Lotus IM Security Claims Draw Fire

UPDATE: Lotus officials respond to a researcher's claims that it is being disingenuous about security flaws in its Sametime instant-messaging client.

A security researcher who recently identified some vulnerabilities in Lotus Softwares Sametime instant messaging client says the company is being disingenuous about the extent of the flaws and whether theyre fixed in the latest version.

The researcher, who goes by the name Mycelium, says that despite Lotus claims, the vulnerabilities in Sametimes encryption scheme have not been fixed in Version 3.0 and that it is still a trivial matter to recover users keys as well as their passwords. Both a users password and the key used to encrypt the password are sent in the same packet.

"You simply cant send a users credentials somewhere over a network securely unless you either use a key-exchange protocol or you already have a symmetric key agreed on. Windows Sametime 3.0 client does neither," Mycelium claims in a post on the BugTraq mailing list from Monday.

Sametime is mainly used in corporate settings.

Lotus, a division of IBM, did not issue a formal response to the disclosure. However, Ed Brill, one of the Cambridge, Mass., companys marketing executives, addressed it in his blog on the Lotus Web site, saying that the claims are "certainly worth looking into." Brill disputed Myceliums assertions that the flaws exist in the current version of Sametime and said, "The particular vulnerability being reported hasnt been in a shipping version of Sametime for years."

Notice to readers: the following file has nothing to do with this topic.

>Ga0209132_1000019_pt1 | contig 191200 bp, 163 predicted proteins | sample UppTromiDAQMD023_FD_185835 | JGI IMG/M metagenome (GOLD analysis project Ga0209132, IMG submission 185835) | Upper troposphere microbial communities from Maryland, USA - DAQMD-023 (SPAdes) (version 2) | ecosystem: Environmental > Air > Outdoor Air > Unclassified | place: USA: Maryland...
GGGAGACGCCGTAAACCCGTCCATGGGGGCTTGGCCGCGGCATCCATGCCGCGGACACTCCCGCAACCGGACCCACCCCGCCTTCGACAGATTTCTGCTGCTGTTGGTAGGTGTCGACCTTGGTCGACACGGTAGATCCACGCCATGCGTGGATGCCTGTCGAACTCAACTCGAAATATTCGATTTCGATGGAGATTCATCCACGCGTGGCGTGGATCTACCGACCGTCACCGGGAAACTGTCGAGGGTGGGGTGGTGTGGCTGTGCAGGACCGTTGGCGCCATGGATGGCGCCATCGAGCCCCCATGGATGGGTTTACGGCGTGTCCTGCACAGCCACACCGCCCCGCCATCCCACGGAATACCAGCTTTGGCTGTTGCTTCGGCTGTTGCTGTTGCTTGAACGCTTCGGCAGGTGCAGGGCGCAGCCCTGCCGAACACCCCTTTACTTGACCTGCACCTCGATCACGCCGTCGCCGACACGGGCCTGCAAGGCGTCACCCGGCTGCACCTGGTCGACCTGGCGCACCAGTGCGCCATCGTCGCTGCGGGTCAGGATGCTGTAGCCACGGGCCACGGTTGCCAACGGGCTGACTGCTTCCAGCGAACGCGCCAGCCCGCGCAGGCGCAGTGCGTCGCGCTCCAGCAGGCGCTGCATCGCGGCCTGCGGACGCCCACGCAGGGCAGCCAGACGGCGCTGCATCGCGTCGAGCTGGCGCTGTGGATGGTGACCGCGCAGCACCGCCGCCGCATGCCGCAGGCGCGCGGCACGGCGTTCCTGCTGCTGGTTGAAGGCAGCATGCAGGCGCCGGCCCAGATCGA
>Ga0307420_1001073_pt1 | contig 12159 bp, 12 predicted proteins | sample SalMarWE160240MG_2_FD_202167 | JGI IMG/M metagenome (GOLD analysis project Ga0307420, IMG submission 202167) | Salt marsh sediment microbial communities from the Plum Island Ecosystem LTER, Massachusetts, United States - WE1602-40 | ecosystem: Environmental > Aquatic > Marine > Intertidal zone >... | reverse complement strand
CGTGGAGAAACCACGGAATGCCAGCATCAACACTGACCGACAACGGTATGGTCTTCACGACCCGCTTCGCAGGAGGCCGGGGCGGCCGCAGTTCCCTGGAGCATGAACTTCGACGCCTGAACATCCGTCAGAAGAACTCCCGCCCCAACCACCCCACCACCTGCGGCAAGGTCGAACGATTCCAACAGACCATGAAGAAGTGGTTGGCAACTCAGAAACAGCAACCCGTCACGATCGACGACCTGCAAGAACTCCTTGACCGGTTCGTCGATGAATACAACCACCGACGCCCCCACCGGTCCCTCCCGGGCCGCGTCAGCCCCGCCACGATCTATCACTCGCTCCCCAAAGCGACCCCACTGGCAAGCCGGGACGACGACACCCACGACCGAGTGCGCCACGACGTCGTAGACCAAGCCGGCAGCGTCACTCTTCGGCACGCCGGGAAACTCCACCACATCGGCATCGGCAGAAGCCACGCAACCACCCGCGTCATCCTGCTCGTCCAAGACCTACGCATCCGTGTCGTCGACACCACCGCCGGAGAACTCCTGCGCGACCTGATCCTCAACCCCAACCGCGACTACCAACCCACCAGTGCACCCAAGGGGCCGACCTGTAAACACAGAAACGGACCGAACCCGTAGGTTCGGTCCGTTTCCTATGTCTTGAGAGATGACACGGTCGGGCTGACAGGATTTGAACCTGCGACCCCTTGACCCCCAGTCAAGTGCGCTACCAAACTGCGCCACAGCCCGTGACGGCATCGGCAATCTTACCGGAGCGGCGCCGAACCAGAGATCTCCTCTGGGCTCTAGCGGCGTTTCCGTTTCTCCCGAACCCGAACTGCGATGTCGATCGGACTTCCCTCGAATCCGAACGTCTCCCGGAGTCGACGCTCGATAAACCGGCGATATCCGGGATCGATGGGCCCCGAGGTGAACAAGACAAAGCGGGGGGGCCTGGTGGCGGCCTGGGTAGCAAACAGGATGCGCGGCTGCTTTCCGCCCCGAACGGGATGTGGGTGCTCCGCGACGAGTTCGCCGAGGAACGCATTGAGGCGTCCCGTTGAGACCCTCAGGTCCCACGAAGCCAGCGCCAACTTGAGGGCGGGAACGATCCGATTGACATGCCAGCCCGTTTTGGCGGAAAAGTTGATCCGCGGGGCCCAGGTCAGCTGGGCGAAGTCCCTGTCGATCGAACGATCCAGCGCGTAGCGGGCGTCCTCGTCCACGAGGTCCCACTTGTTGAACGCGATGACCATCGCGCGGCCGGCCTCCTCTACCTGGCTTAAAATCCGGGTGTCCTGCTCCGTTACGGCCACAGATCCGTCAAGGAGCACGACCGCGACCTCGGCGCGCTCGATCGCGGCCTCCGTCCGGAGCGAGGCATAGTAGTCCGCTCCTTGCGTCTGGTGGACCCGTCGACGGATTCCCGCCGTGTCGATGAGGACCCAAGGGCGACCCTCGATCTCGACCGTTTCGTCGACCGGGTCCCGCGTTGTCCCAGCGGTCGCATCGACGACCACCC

Lotus officials said they believe that the encryption issue was resolved in Version 1.5. "We think its related to an improvement we made to Sametimes encryption in 1.5, but were actively investigating it," said Steve Londergan, senior marketing manager at Lotus. "We take security very seriously."

Lotus officials issued a statement Wednesday saying that the encryption issues Mycelium identified were fixed in version 2.0 and are not present in any subsequent version. The statement also said that the authentication packet the researcher analyzed is one thats used in a re-connection attempt after secure key exchange has already occurred. "The security alert claims that Sametime 3.0 cannot possibly perform secure key exchange with a single packet. This is true, which is why Sametime 3.0 doesnt work that way," the statement said.


In an e-mail interview, Mycelium said that Sametimes encryption scheme is essentially a complete failure at protecting user credentials.

"The bottom line is that Sametime is improperly using encryption as a way to merely obfuscate the users credentials," he said. "They might as well be using ROT13 or a Captain Crunch decoder ring. It would really help if the people at these corporations actually read about the problems before trying to dismiss them as false."

Mycelium added that the encryption problems he found are just the beginning of a series of security issues in Sametime that he plans to disclose in the near future.

"The poor programming practices you see illustrated with these bugs are expressed in other, harder to find and exploit bugs," he said. "Currently, Im working on investigating [denial-of-service] attacks and buffer overflows in Sametime 3.0. Its truly a gold mine."

(Editors Note: This story has been updated since its original posting to add comment from Lotus officials.)